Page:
Wherever there are lots of dogs in stressful environments, you will always get some who are harbouring the odd virus or bacteria with them.  Strict hygiene methods are a must especially when dealing with many dogs at an event.  Okay, you may have been lucky so far but it's always better to be safe than sorry. Jacquie Neilson of Rain Rescue explains how to avoid infection.
Loud Bangs
All dogs will find loud bangs and other noises disturbing unless they are used to hearing them in their day-to-day environment.
Roly Boughton of Dorwest Herbs suggest Skullcap & Valaerian to calm and relax your dog in times of trouble including-fireworks, gunshots and other loud noises. (04/04/2018)
S Noise Control & Agility
Some canine behaviour problems, such as house soiling, affect only a dogís owners. However, a problem such as excessive barking can result in neighbourhood disputes and violations of animal control ordinances. Barking dogs can also become an agility problem when clubs lose their training or show venues when the locals object to the noise. As well as being an agility handler, Stephanie King is an environmental health officer, responsible for enforcing local byelaws on noise. She provides a unique insight into the issues and practical aspects of noisy dogs.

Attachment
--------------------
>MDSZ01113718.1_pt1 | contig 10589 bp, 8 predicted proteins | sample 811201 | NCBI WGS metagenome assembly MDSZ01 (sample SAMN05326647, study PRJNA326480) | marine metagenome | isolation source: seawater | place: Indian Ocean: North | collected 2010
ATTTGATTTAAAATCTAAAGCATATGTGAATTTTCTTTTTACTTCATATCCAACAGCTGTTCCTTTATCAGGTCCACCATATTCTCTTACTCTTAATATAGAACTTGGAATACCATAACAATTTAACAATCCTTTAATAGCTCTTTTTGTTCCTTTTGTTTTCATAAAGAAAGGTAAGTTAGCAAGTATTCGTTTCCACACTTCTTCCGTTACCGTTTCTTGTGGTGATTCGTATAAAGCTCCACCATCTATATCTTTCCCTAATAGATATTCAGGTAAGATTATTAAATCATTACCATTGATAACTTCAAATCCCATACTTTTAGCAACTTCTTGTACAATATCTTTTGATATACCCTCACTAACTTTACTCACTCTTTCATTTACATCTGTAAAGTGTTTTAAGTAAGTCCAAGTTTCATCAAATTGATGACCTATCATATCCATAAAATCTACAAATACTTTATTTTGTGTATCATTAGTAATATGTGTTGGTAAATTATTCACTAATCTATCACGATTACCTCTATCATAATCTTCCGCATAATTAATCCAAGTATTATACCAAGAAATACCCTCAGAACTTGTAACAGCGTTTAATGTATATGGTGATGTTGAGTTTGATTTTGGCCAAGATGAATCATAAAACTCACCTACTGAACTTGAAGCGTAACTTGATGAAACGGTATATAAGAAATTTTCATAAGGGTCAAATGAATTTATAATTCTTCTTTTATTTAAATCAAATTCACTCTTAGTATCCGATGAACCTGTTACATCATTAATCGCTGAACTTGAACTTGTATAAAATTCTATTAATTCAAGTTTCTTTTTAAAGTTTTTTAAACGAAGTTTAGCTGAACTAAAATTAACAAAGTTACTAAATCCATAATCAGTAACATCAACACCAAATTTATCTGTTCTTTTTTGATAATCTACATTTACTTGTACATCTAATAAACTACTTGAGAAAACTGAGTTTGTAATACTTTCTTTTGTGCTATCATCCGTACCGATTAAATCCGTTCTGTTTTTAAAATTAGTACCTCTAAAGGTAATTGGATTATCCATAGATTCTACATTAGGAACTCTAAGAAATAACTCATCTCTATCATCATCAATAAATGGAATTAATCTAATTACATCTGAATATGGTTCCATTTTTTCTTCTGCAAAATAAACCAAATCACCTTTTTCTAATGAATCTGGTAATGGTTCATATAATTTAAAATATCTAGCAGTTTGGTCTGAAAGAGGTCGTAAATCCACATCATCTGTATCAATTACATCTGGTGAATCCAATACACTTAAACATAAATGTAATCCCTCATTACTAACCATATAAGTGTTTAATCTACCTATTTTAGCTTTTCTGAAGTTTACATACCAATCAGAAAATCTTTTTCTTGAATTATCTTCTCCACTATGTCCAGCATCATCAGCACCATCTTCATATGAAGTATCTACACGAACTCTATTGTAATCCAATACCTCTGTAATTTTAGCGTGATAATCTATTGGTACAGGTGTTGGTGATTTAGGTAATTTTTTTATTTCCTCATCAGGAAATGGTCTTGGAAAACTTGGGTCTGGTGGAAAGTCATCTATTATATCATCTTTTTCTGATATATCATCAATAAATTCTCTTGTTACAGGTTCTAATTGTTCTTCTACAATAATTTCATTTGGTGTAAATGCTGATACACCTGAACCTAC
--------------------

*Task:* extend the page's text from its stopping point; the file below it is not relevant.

Fireworks Plug-in Cure
The fireworks season now seems to go on ad infinitum. First Halloween, Guy Fawkes Night and Divali, from October to the new year, the nights are filled with bangs and booms. Many of our dogs face weeks of terror by the indiscriminate and prolonged use of fireworks and some are injured - even killed - by nasty exploding fireworks. If we can't ban them, at least we can help our dogs to ride out the storm.

Practical First Aid
Every dog owner will at some time or another come across a situation where it will be beneficial to know how to perform first aid on their dog. Often this requires only common sense, but sometimes it is important to know just that little bit more for the highest chance of recovery or even survival! Peter van Dongen outlines some baisc information to help you make the best choice when first aid becomes necessary. (21/04/02)
Preparations for Fireworks Night
How to get your dog through Guy Fawkes Night (and the rest of the year) with the minimum of fear and stress from Sarah Heath and Jon Bowen, two British vets who exclusively treat behaviour problems in companion animals. (03/11/03)
Team Vet 2003
All about the red tape and papers work it took to get the British dogs to France and back for the 2003 Agility World Championships.  (01/11/03)

Trick or Treat
Don't let Halloween spook your dog. Beware of the 31st October when witches, ghosts and goblins come out to play. It may all be a bit  of 'nightmare on Elm Street,' but to ensure that your dog is safe on Halloween, remember these four tips from the Humane Society of the United States. Better safe than sorry. And happy haunting! (17/10/00)